On Character — Chapter 1 “Sweetness and Strength” (Part 1)

Botanical-Water-Lily-Image-GraphicsFairyAs promised, I have begun at the beginning of Ms. Soulsby’s work, Stray Thoughts on Character. These are some of my favourite quotations (slightly out of order) and my personal notes from the first chapter.

People sometimes talk as if we should all aim at being merely good human beings with no distinctive qualities of sex. ‘J’aime les sexes distincts‘…let us realize that, if we fail to attain these, we shall be like some nondescript building of no architecture in particular; which does to live in, but which loses the distinctive beauty of a Cathedral…” [Ch. 1, pg. 10]

This is a refrain which Ms. Soulsby repeats throughout her writing, namely that we as women are created fundamentally different from men in both our roles and our strengths–that it is not undervaluing women to say this, but rather giving due reverence and admiration to the special work given to women. [Ch. 1, pg. 2; Ch. 1, pg. 5] Needless to say, this is no longer a popular sentiment. However, I believe that there is nothing that pleases God more than when I submit to His design and specific plan for my life–which frees me to be all that I was created to be.

 

…does not the lily (‘a lady among flowers,’ as Parkinson calls her in his ‘Paradise of Delights’) look the very picture of a gracious woman, soothing by her very presence? And yet under that yielding gentleness lies hidden such strength that you could moor your boat by holding to that delicately beautiful flower.” [Ch. 1, pg. 1]

This is the type of woman I want to become. Ms. Soulsby also reminds her students several times throughout the book that it is important to have ideals, which we “do not reach…but they help mould us.” [Ch. 1, pg. 2-3] The ideal she goes on to describe is the type of woman who fulfills the biblical model of womanhood, with “outward graciousness and hidden strength.” [Ch. 1, pg. 2]

She proceeds to offer many examples of what this looks like in practice through the rest of the chapter. I can’t list them all–this is supposed to be a summary, after all, but a few of the gems are as follow:

  • “Home should mean a well-ordered, comfortable little world, with the central presence of a gracious, kindly nature that always has time for the one who needs her…If, by and by, you are do be that one, what will you need?…I. Quick perceptions [of need]…II. A responsive manner...” [Ch. 1, pg. 4]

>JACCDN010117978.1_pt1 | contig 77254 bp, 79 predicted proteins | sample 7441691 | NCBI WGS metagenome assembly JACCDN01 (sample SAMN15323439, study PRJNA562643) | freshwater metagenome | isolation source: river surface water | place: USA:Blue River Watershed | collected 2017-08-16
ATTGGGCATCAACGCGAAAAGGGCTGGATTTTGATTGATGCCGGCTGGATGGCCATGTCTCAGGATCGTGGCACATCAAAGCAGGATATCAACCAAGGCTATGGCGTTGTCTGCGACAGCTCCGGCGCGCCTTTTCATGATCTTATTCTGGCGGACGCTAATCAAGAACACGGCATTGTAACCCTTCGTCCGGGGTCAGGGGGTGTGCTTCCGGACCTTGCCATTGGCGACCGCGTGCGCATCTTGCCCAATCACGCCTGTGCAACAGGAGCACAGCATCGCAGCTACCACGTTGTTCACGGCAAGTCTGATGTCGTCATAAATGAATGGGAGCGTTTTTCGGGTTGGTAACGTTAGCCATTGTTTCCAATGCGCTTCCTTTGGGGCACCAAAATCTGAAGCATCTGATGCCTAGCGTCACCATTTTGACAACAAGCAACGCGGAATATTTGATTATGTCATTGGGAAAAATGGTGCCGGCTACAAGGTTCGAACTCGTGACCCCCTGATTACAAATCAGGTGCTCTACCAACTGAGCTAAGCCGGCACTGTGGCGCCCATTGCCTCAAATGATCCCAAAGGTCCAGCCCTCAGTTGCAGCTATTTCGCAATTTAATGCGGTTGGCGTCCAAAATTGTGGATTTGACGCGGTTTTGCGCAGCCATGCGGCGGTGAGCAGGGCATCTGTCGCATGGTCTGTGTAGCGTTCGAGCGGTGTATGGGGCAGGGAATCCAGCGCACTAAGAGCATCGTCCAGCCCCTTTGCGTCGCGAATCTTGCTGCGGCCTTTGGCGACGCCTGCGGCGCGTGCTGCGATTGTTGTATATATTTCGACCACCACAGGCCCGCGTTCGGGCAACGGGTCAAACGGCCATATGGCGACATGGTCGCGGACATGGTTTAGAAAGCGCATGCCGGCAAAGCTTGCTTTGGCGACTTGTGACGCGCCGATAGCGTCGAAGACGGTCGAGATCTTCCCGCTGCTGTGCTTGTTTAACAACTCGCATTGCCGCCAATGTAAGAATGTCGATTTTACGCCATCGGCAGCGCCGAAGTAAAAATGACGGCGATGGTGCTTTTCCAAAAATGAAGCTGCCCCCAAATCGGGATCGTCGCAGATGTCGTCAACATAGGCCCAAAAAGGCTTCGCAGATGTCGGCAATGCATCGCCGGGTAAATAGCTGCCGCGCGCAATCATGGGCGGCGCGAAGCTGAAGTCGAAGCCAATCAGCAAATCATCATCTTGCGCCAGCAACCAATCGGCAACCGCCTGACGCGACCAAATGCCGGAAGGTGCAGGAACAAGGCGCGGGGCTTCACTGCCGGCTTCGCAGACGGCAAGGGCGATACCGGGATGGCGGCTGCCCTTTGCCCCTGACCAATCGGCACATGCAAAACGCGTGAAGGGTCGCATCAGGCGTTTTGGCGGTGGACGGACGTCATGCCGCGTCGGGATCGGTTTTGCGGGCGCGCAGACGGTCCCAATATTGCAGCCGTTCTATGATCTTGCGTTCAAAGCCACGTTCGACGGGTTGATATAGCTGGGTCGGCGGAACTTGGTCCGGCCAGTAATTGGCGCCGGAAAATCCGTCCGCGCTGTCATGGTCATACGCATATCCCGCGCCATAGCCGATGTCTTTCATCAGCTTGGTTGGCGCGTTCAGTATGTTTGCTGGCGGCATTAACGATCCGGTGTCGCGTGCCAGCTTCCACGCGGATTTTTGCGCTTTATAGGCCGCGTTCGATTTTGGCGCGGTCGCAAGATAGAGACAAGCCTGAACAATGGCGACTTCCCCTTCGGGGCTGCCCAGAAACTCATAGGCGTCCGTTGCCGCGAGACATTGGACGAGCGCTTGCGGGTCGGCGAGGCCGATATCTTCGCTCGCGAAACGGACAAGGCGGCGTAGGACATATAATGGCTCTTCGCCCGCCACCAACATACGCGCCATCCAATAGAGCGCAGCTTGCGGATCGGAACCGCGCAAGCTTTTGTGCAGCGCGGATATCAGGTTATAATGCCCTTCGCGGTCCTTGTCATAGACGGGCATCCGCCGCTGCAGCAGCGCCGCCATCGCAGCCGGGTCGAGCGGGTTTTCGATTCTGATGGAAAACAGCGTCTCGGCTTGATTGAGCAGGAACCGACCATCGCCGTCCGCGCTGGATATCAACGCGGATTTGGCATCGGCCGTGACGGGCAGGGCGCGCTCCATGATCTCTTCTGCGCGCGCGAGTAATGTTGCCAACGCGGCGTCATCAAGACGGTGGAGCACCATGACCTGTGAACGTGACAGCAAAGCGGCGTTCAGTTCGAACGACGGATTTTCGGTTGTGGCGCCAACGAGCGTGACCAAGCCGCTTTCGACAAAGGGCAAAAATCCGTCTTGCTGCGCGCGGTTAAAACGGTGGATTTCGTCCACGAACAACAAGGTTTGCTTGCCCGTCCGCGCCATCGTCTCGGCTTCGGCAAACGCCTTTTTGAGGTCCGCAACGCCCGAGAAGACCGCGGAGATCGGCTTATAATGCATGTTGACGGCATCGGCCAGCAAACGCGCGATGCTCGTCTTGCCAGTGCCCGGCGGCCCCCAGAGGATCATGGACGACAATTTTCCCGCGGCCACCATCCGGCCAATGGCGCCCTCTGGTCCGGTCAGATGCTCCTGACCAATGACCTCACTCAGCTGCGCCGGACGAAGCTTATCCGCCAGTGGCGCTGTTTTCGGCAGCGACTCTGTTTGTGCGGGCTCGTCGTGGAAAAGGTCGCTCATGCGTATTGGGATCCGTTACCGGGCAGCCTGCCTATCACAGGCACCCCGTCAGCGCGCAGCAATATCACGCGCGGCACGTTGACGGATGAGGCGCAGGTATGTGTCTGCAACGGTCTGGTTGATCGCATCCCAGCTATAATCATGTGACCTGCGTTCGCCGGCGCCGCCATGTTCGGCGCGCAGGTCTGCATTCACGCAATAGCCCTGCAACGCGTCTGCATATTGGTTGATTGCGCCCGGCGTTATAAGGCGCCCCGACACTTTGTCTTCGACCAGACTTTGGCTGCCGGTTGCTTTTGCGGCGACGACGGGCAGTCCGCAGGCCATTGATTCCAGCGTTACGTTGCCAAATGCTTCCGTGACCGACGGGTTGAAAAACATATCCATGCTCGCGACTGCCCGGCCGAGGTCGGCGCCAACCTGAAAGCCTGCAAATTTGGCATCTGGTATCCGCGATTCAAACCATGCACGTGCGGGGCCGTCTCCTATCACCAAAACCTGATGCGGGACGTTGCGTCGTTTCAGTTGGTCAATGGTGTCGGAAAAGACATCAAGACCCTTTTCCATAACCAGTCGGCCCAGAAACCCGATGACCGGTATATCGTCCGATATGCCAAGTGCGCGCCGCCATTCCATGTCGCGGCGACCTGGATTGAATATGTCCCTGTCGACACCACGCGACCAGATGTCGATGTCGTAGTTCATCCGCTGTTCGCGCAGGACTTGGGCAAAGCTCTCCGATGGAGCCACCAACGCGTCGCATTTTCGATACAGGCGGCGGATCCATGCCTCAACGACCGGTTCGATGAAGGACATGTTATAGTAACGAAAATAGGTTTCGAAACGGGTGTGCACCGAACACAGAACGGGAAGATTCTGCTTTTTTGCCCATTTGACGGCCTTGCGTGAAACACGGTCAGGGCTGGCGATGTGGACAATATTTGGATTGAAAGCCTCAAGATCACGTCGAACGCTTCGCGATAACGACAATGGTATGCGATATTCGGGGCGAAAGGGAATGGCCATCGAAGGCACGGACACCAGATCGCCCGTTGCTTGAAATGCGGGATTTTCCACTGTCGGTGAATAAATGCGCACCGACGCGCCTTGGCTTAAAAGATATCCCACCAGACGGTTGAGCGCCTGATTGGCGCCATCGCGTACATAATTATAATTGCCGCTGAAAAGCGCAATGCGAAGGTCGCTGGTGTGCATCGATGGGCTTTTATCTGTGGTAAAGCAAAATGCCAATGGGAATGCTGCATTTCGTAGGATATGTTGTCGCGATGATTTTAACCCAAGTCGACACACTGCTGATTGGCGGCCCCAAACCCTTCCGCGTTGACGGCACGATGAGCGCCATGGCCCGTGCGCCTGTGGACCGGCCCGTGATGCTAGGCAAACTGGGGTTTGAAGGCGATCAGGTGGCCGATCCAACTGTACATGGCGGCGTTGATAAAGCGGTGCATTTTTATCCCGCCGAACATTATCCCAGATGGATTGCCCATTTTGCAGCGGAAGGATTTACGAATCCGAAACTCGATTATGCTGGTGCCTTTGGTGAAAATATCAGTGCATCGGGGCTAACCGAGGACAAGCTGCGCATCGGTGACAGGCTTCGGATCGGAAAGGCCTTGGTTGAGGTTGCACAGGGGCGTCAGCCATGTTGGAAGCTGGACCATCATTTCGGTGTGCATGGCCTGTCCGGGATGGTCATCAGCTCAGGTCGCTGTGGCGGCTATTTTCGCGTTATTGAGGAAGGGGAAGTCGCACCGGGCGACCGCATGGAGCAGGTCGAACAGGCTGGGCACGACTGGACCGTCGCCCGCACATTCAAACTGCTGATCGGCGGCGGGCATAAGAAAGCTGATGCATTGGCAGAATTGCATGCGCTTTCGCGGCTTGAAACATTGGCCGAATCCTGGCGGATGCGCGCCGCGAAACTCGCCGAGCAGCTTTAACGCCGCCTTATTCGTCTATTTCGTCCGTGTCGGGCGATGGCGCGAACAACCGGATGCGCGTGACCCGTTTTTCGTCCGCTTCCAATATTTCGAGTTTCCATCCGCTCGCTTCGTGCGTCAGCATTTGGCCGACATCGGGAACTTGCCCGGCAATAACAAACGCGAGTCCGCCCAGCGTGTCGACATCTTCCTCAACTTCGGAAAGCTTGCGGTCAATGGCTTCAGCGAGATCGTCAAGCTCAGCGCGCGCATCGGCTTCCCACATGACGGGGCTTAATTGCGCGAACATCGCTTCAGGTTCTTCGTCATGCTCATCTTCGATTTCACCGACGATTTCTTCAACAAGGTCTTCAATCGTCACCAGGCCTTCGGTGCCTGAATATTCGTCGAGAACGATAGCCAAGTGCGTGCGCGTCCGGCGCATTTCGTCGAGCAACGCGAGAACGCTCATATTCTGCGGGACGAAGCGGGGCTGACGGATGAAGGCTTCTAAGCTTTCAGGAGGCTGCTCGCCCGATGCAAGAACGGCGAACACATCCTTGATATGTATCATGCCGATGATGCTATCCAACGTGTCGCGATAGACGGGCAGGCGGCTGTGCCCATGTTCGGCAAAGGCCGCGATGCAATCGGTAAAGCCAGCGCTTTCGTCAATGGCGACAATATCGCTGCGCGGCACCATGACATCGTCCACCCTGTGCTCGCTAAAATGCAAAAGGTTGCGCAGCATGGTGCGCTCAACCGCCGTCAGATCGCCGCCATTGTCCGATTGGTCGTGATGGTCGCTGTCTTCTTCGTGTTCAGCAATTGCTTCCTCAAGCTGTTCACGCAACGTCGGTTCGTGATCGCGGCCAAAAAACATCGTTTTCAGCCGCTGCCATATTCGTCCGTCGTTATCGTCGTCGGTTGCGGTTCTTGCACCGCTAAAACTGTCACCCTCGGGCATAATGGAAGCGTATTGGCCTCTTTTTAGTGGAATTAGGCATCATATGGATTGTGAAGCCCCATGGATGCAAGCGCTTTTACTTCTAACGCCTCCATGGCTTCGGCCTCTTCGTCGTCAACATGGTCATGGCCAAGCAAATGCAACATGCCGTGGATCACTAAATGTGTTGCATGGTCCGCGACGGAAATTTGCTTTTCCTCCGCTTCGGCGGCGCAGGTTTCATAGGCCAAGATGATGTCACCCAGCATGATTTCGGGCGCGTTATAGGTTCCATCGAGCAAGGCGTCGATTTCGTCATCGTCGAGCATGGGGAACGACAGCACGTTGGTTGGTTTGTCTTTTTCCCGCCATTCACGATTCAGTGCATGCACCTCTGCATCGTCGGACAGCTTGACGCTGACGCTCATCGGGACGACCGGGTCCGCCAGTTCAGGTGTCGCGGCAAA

• She makes people feel wanted. Small talk is “worthy of the best wit she has.” [Ch. 1, pg. 5]
  • She has a “good heart, quick wits, and a sympathetic imagination.” [Ch. 1, pg. 7]

Finally, Ms. Soulsby recognizes that women have a special battlefield as distinct from that of men–namely, that of affections and emotions. She writes:

…essential as emotion is to a woman’s beauty and full power, it is nevertheless her bane unless she turns it into a power for good by conscientious and devout self-discipline…Here is your special battlefield…You cannot alter these feelings by a direct effort of will–just as you cannot love God by direct resolve; but you know that, by regular prayer and daily duty, you can dig a channel of devout habits, through which the waters of that love will assuredly flower some day, as His reward for your patient continuance in well-doing.” [Ch. 1, pg. 11-12]

My own struggles have long been a tendency toward anxiety and depression, which boil down to affections and emotions controlling me rather than the other way around. (I’ve written about this in the recent past, here.) But, I’ve learned that it is the doing of “tiny duties of the moment, at the moment,–by control of words and thoughts,–by making yourself attend to other people” by the power of Christ in me, these terrible, paralyzing enemies can be overcome. [Ch. 1, pg. 12] Not that they disappear entirely, of course–I haven’t achieve some state of nirvana in which circumstances or feelings can’t touch me. It’s just that depression doesn’t own me any more.

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